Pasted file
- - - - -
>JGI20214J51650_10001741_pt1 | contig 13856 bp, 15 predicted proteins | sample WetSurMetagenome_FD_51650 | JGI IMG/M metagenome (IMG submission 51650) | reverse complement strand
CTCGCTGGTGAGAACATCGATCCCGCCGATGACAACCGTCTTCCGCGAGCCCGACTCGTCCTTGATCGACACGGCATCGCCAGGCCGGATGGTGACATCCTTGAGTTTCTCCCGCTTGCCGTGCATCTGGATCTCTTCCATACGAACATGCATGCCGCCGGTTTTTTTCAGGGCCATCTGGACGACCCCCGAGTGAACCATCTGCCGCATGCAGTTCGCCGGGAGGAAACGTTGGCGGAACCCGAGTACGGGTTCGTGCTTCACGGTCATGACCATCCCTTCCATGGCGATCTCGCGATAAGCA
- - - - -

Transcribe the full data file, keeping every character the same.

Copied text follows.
>JGI20214J51650_10001741_pt1 | contig 13856 bp, 15 predicted proteins | sample WetSurMetagenome_FD_51650 | JGI IMG/M metagenome (IMG submission 51650) | reverse complement strand
CTCGCTGGTGAGAACATCGATCCCGCCGATGACAACCGTCTTCCGCGAGCCCGACTCGTCCTTGATCGACACGGCATCGCCAGGCCGGATGGTGACATCCTTGAGTTTCTCCCGCTTGCCGTGCATCTGGATCTCTTCCATACGAACATGCATGCCGCCGGTTTTTTTCAGGGCCATCTGGACGACCCCCGAGTGAACCATCTGCCGCATGCAGTTCGCCGGGAGGAAACGTTGGCGGAACCCGAGTACGGGTTCGTGCTTCACGGTCATGACCATCCCTTCCATGGCGATCTCGCGATAAGCA